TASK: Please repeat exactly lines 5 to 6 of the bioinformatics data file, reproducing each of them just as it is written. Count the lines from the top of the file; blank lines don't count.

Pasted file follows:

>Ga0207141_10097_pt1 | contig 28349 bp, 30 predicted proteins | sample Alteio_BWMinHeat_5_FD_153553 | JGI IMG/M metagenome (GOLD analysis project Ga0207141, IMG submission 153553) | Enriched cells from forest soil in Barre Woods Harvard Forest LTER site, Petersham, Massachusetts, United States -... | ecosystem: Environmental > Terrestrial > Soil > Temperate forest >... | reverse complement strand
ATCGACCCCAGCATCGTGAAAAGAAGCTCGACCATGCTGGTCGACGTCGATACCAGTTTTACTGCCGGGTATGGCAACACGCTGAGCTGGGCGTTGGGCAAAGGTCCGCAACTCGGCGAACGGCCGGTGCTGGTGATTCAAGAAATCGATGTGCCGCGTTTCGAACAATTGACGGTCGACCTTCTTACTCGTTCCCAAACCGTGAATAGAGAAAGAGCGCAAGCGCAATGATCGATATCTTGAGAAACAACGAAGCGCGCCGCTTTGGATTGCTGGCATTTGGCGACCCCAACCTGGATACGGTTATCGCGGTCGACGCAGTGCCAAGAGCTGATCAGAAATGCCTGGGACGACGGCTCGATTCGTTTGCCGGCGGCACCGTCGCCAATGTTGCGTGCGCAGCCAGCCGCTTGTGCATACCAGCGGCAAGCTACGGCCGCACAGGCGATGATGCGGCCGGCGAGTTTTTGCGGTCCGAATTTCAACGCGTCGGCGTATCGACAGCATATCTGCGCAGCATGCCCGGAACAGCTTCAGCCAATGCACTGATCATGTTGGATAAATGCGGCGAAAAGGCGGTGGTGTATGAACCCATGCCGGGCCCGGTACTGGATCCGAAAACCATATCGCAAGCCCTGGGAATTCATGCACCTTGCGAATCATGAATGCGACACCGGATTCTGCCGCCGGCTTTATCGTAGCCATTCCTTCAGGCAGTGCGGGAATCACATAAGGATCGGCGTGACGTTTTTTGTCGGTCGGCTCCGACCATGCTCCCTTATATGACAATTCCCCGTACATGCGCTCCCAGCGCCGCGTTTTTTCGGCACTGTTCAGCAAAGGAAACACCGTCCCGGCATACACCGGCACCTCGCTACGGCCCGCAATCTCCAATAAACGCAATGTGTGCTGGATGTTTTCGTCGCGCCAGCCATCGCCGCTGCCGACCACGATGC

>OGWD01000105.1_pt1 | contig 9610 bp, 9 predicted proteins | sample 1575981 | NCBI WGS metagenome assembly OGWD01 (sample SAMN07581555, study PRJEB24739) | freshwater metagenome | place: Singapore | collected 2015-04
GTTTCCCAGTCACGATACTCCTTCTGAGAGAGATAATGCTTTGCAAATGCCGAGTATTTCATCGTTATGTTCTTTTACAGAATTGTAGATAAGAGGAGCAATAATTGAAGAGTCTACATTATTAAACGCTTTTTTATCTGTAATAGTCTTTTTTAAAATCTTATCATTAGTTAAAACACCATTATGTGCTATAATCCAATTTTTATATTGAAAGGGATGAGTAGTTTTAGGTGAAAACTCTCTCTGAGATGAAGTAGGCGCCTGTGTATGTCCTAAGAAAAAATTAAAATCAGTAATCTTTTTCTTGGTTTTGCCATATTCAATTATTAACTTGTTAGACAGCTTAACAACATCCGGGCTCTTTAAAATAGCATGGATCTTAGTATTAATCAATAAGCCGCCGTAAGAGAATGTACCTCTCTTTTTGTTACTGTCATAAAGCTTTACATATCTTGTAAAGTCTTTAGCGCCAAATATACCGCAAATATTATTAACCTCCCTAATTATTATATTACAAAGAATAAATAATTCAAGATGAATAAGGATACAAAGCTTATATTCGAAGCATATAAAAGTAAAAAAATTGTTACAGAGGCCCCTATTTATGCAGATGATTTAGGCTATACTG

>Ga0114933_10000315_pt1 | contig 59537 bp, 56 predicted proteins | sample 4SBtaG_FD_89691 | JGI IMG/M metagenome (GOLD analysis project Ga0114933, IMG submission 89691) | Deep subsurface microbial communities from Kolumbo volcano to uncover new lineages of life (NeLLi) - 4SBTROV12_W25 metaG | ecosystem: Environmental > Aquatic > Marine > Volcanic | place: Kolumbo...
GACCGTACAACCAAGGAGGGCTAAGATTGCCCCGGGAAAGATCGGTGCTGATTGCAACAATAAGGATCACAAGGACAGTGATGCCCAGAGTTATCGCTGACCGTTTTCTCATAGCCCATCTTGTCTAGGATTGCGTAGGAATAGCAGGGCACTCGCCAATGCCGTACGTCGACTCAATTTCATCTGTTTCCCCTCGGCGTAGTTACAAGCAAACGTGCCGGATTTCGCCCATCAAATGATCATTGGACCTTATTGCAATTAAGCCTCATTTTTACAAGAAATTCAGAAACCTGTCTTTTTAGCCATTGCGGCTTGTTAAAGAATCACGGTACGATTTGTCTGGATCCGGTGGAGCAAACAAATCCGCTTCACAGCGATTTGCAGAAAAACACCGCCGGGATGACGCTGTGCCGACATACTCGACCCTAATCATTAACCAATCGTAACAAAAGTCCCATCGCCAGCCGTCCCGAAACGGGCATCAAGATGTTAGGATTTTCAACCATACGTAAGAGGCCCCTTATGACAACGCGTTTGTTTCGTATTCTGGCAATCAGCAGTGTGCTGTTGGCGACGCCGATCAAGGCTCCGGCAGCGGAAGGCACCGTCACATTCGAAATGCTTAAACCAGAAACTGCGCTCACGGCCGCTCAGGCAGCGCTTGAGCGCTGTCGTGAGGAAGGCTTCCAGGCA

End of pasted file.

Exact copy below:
>Ga0114933_10000315_pt1 | contig 59537 bp, 56 predicted proteins | sample 4SBtaG_FD_89691 | JGI IMG/M metagenome (GOLD analysis project Ga0114933, IMG submission 89691) | Deep subsurface microbial communities from Kolumbo volcano to uncover new lineages of life (NeLLi) - 4SBTROV12_W25 metaG | ecosystem: Environmental > Aquatic > Marine > Volcanic | place: Kolumbo...
GACCGTACAACCAAGGAGGGCTAAGATTGCCCCGGGAAAGATCGGTGCTGATTGCAACAATAAGGATCACAAGGACAGTGATGCCCAGAGTTATCGCTGACCGTTTTCTCATAGCCCATCTTGTCTAGGATTGCGTAGGAATAGCAGGGCACTCGCCAATGCCGTACGTCGACTCAATTTCATCTGTTTCCCCTCGGCGTAGTTACAAGCAAACGTGCCGGATTTCGCCCATCAAATGATCATTGGACCTTATTGCAATTAAGCCTCATTTTTACAAGAAATTCAGAAACCTGTCTTTTTAGCCATTGCGGCTTGTTAAAGAATCACGGTACGATTTGTCTGGATCCGGTGGAGCAAACAAATCCGCTTCACAGCGATTTGCAGAAAAACACCGCCGGGATGACGCTGTGCCGACATACTCGACCCTAATCATTAACCAATCGTAACAAAAGTCCCATCGCCAGCCGTCCCGAAACGGGCATCAAGATGTTAGGATTTTCAACCATACGTAAGAGGCCCCTTATGACAACGCGTTTGTTTCGTATTCTGGCAATCAGCAGTGTGCTGTTGGCGACGCCGATCAAGGCTCCGGCAGCGGAAGGCACCGTCACATTCGAAATGCTTAAACCAGAAACTGCGCTCACGGCCGCTCAGGCAGCGCTTGAGCGCTGTCGTGAGGAAGGCTTCCAGGCA